Thousands of people in France demonstrated against a special “health pass” and marched through Paris and other French cities on July 31, with most of the protests being peaceful, with a few sporadic clashes.
Some 3,000 security forces deployed around Paris for the third weekend of protests against the pass, which will be required soon to enter restaurants and other places. The so-called health pass system—likened to vaccine passports—was passed in the French Parliament last week, with the law going into effect on Aug. 9.
A court in Berlin declared over the weekend that anti-lockdown protests were illegal, leading to the arrests of demonstrators. According to a Deutsche Welle (DW) report, judges in the capital’s administrative court refused to authorize 13 demonstrations that were organized by an anti-lockdown group. Organizers said that 22,500 people registered to partake in the protests.
Video footage and photos uploaded to Twitter showed that apparent anti-lockdown protesters were being arrested or corralled by officers on July 31. A planned march planned for Aug. 1 was also banned by the court, according to DW.
The German judges said the protests should be banned because they would facilitate the spread of COVID-19.
Berlin police spokesman Thilo Cablitz told reporters that the ruling targeted protests “whose participants regularly don’t follow legal regulations, specifically to protect against infections,” including wearing masks.
In Italy, thousands of anti-vaccine-pass demonstrators marched in cities, including Rome, Milan, and Naples, for the second consecutive week. Milan demonstrators stopped outside of the city’s courthouse chanting “Truth!” “Shame!” and “Liberty!” In Rome, they marched behind a banner reading “Resistance.” Those demonstrations were noisy but peaceful.
Italian authorities have also approved the implementation of a health pass to enter bars, restaurants, and other venues. Critics of the measure argue that it’s draconian and infringes on basic personal liberties.
Across the border in Switzerland, more than 4,000 people gathered in Lucerne to demonstrate against vaccine restrictions, according to local media reports.
“I think that we mustn’t be told what to do,” 37-year-old nurse Hager Ameur, who resigned from her job, told The Associated Press, noting that French medical workers during the first wave of COVID-19 were quite mistreated. “And now suddenly we’re told that if we don’t get vaccinated, it is our fault that people are contaminated. I think it is sickening.”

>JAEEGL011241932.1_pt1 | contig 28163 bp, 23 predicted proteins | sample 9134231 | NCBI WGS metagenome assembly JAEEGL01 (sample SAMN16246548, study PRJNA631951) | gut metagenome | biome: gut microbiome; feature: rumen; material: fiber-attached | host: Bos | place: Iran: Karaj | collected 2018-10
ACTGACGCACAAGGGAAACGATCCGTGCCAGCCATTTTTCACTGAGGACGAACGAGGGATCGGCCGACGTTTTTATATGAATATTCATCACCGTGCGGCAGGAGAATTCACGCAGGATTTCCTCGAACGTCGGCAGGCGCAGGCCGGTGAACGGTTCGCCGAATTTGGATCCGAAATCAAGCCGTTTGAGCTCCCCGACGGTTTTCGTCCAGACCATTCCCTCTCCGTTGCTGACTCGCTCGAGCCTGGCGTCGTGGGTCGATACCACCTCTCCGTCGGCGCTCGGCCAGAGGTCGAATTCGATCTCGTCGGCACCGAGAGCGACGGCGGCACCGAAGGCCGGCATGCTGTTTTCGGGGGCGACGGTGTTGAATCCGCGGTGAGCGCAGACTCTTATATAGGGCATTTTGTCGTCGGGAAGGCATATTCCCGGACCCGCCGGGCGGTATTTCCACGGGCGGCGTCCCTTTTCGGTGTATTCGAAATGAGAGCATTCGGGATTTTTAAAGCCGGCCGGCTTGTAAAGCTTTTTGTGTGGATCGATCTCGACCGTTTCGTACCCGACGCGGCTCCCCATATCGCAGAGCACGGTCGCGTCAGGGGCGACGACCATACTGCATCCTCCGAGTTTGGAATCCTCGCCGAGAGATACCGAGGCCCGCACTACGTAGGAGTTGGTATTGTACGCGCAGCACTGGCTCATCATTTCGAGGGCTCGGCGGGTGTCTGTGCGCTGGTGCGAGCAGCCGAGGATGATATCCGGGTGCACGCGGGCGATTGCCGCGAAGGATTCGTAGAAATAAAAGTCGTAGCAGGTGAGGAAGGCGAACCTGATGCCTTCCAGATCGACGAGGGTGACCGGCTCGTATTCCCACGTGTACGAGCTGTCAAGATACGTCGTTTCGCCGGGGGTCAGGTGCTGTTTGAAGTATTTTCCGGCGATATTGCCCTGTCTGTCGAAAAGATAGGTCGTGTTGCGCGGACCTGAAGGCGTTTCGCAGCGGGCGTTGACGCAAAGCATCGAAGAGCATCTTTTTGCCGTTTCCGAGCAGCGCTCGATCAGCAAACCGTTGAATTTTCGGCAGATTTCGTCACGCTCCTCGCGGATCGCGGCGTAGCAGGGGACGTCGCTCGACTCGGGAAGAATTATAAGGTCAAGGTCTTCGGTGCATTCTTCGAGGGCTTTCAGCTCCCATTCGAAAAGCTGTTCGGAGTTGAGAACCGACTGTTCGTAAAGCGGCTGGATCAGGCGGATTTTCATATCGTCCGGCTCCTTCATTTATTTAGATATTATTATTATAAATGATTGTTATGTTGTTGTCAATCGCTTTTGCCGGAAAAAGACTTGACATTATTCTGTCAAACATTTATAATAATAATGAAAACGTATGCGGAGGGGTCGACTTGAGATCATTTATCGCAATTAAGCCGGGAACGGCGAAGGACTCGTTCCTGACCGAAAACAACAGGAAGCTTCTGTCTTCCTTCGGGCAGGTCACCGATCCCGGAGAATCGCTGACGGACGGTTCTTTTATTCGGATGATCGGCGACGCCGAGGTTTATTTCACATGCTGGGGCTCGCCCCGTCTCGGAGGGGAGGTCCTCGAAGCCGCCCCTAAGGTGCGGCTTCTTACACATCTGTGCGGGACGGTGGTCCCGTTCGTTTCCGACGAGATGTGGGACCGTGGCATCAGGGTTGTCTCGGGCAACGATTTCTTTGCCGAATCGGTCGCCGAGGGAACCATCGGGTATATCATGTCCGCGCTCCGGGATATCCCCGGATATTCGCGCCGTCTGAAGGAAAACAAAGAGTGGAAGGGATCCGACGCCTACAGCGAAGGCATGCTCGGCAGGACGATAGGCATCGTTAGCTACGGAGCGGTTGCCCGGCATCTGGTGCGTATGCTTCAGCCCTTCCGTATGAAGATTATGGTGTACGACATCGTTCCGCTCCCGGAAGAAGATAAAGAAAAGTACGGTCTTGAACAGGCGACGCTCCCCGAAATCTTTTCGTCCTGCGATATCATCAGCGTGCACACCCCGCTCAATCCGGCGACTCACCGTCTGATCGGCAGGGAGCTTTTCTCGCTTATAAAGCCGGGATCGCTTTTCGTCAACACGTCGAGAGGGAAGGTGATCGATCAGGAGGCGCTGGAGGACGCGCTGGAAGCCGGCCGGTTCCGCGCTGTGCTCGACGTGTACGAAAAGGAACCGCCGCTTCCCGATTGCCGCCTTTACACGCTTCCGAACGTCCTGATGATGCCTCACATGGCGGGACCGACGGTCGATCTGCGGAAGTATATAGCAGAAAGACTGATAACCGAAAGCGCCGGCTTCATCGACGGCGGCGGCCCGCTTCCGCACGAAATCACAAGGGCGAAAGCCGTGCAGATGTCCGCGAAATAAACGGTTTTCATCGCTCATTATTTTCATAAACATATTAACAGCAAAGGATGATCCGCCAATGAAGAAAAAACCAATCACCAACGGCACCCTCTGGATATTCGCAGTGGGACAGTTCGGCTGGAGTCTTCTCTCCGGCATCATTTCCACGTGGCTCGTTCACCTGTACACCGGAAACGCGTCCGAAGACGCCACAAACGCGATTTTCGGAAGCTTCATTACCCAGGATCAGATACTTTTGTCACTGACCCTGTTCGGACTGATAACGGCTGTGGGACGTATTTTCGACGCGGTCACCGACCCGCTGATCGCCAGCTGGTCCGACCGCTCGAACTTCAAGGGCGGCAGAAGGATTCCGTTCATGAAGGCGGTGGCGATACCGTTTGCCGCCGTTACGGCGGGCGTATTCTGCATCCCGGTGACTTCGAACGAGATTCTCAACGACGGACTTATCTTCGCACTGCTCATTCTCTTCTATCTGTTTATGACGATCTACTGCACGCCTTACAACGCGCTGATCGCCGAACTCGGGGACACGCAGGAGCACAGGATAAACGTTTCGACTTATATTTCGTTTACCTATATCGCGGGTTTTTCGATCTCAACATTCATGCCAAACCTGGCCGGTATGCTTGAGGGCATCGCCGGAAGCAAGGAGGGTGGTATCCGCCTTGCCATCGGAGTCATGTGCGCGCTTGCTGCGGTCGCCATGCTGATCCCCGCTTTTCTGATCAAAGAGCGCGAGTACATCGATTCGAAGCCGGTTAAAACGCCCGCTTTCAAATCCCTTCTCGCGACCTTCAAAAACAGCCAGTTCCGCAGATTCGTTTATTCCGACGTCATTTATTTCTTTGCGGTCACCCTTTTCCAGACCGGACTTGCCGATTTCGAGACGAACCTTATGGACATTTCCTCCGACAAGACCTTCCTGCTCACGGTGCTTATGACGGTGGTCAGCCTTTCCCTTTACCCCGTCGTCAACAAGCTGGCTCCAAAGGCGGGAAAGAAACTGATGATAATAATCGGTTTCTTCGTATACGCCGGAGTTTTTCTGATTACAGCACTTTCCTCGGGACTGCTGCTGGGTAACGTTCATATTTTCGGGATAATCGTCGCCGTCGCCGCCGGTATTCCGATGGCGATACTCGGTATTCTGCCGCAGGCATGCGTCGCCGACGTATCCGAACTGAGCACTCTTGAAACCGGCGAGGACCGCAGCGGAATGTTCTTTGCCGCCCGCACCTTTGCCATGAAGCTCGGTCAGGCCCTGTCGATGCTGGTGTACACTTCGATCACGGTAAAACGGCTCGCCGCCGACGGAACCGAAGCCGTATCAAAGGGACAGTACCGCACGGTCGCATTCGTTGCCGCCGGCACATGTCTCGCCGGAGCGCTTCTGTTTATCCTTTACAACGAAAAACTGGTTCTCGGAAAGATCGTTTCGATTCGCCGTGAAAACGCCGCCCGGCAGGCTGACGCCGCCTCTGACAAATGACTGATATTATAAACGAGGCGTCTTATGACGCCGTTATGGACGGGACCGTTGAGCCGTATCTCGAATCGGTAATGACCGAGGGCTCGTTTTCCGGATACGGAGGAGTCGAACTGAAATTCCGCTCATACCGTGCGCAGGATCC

A teacher protesting in Paris told The Guardian that the health pass policy is creating segregation in France.
“We’re creating a segregated society, and I think it is unbelievable to be doing this in the country of human rights,” Anne, who didn’t provide her last name, told The Guardian.
“So I took to the streets; I have never protested before in my life … I think our freedom is in danger.”
French authorities said they need to set up the health pass due to the Delta variant being more contagious. More than 24,000 new daily cases were confirmed on July 30—compared to just a few thousand cases per day at the start of the month.
Interior Minister Gerald Darmanin wrote on Twitter that police had arrested 10 protesters in Paris and nine demonstrators elsewhere in France, noting that three officers had been injured.
Outside of Europe, thousands of demonstrators—who were wearing face masks and socially distancing—took to the streets across Malaysia to protest the government’s handling of the virus while calling for Prime Minister Muhyiddin Yassin’s resignation. Critics have said that the prime minister is using pandemic lockdowns and other restrictions to boost his power.
The Associated Press contributed to this report.